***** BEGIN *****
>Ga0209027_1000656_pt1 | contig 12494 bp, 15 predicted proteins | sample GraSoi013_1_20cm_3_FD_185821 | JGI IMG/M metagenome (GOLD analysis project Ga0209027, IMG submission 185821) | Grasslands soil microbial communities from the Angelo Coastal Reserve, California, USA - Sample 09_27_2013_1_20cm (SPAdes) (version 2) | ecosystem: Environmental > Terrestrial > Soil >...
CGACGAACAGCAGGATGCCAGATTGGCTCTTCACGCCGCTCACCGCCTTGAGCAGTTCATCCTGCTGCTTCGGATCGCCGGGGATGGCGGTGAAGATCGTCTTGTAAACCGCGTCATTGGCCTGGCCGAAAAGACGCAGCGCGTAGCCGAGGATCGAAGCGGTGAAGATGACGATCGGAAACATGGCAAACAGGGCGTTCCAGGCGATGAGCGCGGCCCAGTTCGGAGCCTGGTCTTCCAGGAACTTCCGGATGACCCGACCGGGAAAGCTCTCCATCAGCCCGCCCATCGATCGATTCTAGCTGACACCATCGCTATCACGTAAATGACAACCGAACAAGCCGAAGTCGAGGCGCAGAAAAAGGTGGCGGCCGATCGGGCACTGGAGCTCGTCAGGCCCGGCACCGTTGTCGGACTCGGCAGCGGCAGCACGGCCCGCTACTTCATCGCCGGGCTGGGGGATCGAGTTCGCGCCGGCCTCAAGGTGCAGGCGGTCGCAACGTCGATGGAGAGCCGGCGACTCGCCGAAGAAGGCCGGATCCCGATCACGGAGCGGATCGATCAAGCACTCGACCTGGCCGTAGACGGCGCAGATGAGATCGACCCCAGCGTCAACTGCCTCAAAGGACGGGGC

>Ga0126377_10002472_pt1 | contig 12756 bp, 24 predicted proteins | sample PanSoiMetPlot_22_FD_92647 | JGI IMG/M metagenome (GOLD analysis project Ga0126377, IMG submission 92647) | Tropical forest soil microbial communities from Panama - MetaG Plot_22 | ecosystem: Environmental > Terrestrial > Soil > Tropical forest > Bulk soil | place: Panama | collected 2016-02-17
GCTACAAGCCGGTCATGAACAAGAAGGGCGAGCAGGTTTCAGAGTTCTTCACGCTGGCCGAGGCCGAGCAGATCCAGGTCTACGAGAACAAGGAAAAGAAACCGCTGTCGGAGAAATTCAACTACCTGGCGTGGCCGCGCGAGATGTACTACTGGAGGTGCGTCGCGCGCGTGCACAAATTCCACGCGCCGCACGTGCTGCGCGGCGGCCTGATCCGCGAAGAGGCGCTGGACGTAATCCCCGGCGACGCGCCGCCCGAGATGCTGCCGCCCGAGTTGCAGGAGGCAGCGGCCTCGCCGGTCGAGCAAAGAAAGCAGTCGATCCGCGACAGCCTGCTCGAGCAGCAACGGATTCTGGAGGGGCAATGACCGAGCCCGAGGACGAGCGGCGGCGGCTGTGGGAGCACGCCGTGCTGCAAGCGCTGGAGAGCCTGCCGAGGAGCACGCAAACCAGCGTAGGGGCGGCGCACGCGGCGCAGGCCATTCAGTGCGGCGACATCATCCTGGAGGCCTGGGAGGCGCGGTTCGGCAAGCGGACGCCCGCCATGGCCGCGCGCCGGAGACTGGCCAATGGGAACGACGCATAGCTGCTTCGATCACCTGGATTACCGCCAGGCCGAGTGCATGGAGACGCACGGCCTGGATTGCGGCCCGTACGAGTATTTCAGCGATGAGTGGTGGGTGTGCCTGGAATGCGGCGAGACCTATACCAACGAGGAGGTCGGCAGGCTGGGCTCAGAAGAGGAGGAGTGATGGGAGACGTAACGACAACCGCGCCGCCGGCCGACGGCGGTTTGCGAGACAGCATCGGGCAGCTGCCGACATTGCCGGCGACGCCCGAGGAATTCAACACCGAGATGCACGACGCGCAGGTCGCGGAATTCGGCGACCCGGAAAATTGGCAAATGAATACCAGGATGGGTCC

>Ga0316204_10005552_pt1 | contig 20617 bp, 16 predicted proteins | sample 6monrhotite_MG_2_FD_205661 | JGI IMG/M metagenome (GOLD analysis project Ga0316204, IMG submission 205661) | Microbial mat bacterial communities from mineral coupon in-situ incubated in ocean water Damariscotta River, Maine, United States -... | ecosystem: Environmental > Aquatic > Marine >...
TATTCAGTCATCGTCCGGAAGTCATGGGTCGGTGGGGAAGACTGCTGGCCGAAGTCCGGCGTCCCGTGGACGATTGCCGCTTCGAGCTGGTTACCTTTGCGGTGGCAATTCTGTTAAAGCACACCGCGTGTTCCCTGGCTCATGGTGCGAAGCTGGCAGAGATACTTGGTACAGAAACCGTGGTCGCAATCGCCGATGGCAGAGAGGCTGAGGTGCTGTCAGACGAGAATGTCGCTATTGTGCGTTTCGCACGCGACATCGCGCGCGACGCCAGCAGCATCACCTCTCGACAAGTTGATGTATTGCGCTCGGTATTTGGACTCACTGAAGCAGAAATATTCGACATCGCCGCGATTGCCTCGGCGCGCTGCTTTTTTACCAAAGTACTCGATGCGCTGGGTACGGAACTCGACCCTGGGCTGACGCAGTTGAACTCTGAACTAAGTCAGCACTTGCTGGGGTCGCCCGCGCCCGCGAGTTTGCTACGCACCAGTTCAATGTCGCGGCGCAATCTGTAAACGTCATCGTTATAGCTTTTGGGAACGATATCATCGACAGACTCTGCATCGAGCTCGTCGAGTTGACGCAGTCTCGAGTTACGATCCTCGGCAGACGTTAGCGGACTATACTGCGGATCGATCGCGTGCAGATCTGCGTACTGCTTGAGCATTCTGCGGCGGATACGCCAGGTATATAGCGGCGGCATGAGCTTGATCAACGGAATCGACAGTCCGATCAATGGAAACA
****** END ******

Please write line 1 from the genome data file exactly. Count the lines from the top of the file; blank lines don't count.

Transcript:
>Ga0209027_1000656_pt1 | contig 12494 bp, 15 predicted proteins | sample GraSoi013_1_20cm_3_FD_185821 | JGI IMG/M metagenome (GOLD analysis project Ga0209027, IMG submission 185821) | Grasslands soil microbial communities from the Angelo Coastal Reserve, California, USA - Sample 09_27_2013_1_20cm (SPAdes) (version 2) | ecosystem: Environmental > Terrestrial > Soil >...